Pioneer Courthouse is faced with smooth-cut, Bellingham sandstone from the Roth Stone quarryin Chuckanut, Washington, with abase course of rough-faced Tenino sandstone. Original walls are constructed of basalt squares and rectangles in a broken ashlar pattern with a Tenino sandstone cap. Sandstone and basalt were used for the basement walls, which are over four feet thick in places. The structure of the building above the basement is brick, stone, old growth timber, and steel (from the 1905 addition).
During the major expansion and remodeling between 1902 and 1905, wings consistent with the original design were added to the west elevation, and significant first floor interior modifications were undertaken. The original entry hall was extended to the south facade and a side lobby and registry were added. A new terrazzo and marble bordered floor replaced the original black and white "American" tiles. The original plaster cornice, as well as the grand stair at the north end of the lobby, were retained. The project introduced steel I-beams, cast iron columns, and modern electrical, lighting, and heating systems into the building. The volume of the two-story courtroom remained intact, but was richly refurbished. The courtroom is articulated vertically with colossal Doric pilasters grouped in pairs on the east and west sides and singularly on the north and south sides. A massive entablature, complete with dentil course over the triglyph blocks above each pilaster, frames the ornamental ceiling.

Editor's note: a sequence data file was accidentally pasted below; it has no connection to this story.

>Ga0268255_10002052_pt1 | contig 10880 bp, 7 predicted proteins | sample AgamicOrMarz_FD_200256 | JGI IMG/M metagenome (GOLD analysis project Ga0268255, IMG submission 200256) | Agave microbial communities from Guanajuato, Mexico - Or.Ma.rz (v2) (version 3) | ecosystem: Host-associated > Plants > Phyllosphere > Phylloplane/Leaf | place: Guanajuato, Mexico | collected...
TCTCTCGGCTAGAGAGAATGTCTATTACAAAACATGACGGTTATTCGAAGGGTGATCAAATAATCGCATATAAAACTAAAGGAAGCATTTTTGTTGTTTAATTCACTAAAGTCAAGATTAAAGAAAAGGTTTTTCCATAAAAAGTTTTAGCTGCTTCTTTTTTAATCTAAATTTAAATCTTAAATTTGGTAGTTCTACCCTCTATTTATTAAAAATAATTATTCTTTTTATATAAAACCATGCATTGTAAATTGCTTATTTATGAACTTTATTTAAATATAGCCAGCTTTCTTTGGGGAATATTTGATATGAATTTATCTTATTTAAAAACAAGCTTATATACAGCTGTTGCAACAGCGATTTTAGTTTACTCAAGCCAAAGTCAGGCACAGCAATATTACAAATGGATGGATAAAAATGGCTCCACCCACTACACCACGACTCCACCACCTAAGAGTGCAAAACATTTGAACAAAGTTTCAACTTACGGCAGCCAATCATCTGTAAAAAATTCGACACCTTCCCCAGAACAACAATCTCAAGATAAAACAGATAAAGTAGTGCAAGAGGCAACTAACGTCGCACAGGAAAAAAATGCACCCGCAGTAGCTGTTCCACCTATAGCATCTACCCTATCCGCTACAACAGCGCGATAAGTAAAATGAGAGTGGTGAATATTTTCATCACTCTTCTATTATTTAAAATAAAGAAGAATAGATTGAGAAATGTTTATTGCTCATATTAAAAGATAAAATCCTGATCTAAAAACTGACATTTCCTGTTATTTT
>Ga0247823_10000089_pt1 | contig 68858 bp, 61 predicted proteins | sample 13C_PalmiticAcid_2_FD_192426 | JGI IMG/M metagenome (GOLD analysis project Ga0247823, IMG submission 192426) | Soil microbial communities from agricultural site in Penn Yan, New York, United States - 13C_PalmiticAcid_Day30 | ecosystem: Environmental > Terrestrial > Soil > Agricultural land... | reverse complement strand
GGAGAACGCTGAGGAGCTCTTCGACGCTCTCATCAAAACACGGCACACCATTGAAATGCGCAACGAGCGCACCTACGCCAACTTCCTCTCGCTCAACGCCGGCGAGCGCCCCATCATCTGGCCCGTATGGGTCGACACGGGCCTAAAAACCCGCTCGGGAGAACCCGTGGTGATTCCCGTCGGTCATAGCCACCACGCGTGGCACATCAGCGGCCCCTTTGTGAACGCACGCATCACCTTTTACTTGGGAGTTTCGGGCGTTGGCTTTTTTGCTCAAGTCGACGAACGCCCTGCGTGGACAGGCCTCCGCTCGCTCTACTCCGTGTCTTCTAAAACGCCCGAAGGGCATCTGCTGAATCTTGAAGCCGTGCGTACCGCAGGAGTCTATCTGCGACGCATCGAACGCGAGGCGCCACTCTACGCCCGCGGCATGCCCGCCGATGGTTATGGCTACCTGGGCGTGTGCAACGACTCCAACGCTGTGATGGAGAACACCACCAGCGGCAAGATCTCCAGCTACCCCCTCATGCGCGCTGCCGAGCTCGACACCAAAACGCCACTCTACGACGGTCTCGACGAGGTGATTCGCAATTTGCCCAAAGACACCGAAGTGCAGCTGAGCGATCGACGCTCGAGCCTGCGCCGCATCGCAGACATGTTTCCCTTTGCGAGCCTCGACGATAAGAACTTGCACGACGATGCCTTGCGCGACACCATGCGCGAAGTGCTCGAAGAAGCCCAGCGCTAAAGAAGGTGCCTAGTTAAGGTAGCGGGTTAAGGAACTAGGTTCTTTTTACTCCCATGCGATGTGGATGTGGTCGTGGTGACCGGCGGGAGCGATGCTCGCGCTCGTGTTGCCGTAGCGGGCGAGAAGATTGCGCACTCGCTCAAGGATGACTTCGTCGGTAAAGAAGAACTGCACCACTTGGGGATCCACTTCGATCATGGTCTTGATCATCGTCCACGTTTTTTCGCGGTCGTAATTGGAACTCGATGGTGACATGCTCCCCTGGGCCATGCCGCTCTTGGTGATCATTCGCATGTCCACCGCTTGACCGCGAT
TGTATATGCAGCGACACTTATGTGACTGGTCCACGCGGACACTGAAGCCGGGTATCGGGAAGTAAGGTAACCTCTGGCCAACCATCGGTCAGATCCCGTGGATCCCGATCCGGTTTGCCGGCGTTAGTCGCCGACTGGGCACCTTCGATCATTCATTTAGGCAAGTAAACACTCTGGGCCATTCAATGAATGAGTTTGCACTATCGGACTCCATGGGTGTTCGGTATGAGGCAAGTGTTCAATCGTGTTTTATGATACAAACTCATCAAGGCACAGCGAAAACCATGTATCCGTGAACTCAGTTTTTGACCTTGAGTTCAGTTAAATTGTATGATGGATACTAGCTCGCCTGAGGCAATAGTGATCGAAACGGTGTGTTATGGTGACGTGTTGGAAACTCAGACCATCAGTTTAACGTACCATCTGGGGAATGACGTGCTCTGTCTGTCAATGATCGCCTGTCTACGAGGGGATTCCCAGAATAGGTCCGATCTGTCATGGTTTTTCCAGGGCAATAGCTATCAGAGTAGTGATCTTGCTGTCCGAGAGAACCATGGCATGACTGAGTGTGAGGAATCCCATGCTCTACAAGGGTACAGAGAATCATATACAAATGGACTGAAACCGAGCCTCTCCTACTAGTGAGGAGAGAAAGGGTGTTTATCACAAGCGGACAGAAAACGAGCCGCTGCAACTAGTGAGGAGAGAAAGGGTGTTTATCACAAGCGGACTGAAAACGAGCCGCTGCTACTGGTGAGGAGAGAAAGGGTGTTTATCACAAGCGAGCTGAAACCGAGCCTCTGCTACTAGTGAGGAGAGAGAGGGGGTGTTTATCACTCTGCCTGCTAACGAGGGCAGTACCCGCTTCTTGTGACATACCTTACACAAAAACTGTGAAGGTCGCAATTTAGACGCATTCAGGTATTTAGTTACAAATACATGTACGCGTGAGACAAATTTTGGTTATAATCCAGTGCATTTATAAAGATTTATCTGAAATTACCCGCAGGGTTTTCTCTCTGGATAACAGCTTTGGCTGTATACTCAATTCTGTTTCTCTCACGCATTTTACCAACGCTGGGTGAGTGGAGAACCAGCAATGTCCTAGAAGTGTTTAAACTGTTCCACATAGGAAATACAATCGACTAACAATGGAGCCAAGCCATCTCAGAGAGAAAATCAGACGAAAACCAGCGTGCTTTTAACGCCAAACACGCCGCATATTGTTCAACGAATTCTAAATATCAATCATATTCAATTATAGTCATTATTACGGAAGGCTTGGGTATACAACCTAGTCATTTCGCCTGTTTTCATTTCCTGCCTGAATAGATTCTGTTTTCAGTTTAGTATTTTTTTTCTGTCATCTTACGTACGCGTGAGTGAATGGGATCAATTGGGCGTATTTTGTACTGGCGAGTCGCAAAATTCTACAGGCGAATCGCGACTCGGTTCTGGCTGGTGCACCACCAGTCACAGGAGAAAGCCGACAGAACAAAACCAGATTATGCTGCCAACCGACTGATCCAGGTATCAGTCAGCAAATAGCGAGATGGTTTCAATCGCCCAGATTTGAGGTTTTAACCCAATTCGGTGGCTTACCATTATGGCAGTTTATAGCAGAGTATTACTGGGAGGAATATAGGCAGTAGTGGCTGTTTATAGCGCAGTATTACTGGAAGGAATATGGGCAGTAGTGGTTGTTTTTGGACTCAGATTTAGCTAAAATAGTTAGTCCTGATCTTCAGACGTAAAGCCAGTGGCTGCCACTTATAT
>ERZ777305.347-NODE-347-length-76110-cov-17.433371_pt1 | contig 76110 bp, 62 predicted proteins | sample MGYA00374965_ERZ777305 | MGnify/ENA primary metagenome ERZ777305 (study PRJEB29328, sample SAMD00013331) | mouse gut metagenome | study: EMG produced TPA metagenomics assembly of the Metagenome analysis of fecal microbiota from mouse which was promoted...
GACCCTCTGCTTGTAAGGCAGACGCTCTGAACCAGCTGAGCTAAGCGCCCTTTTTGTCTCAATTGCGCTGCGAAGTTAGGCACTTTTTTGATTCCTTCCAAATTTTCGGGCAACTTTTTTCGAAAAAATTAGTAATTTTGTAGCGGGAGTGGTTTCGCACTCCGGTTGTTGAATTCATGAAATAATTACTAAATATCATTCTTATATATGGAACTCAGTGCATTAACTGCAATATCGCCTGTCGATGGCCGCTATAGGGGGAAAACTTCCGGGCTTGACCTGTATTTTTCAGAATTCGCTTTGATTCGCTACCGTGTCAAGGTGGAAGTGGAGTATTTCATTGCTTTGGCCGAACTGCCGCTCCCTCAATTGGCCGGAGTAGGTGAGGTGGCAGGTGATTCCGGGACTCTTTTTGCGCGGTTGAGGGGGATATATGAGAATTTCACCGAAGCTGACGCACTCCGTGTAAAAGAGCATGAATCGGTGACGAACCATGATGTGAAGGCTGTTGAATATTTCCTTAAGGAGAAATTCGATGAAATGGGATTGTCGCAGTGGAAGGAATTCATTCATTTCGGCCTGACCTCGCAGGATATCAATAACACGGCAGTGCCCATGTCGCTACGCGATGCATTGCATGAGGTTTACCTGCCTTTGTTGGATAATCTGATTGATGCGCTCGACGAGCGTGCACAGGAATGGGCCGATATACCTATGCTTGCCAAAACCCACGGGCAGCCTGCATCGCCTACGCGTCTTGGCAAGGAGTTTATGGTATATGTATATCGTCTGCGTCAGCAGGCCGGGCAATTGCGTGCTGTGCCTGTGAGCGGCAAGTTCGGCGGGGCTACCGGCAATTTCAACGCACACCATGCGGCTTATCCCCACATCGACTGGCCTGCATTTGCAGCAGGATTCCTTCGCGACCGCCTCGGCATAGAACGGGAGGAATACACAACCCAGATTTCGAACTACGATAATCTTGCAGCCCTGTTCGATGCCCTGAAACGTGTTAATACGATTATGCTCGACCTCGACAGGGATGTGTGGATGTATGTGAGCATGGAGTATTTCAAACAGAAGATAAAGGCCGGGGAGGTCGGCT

In 1973 the U.S. General Services Administration undertook a major interior rehabilitation project to prepare the building for the U.S. Court of Appeals and as a branch station of the U.S. Post Office. A new east-west central corridor and new post office lobby were created in the former workroom. Non-original materials in the main lobby of the post office were replaced with windows, doors, and paneling to match original finishes. The office spaces on the second and third floors were reconfigured to provide additional offices for judges and clerical staff, hearing rooms, and support areas. In 2002 work commenced on another major rehabilitation and restoration of the building. Major objectives of this rehabilitation include the modernization of systems, seismic retrofitting, and the restoration and maintenance of the "boldness and the elegance of the original building design."
1869-1875: The U.S. Government purchases land from Portland for $15,000 and proceeds to build the U.S. Courthouse and Custom House.
1902: The U.S. Congress approves $200,000 plans for renovation and an addition to the west elevation.
1934: The U.S. Courthouse is vacated.
1937: The building reopens as a branch postal station and is renamed the Pioneer Post Office.
1939: The U.S. Congress authorizes the construction of a twenty-story Federal building on the site, but plans never materialize.
1969-1973: The building undergoes a major exterior and interior restoration to house the U.S. Court of Appeals and Post Office branch station.
1973: The building is renamed Pioneer Courthouse and is listed in the National Register of Historic Places.
1977: The Pioneer Courthouse is designated a National Historic Landmark.
2002: A major restoration/rehabilitation project is initiated.
Architects: Alfred B. Mullett, Supervising Architect of the Treasury James Knox Taylor, Supervising Architect of the Treasury
Construction Dates: 1869-1875
Landmark Status: National Historic Landmark
Listed in the National Register of Historic Places
Location: 520 Southwest Morrison Street
Architectural Style: Italianate
Primary Materials: Bellingham and Tenino sandstone
Prominent Features: Octagonal wood cupola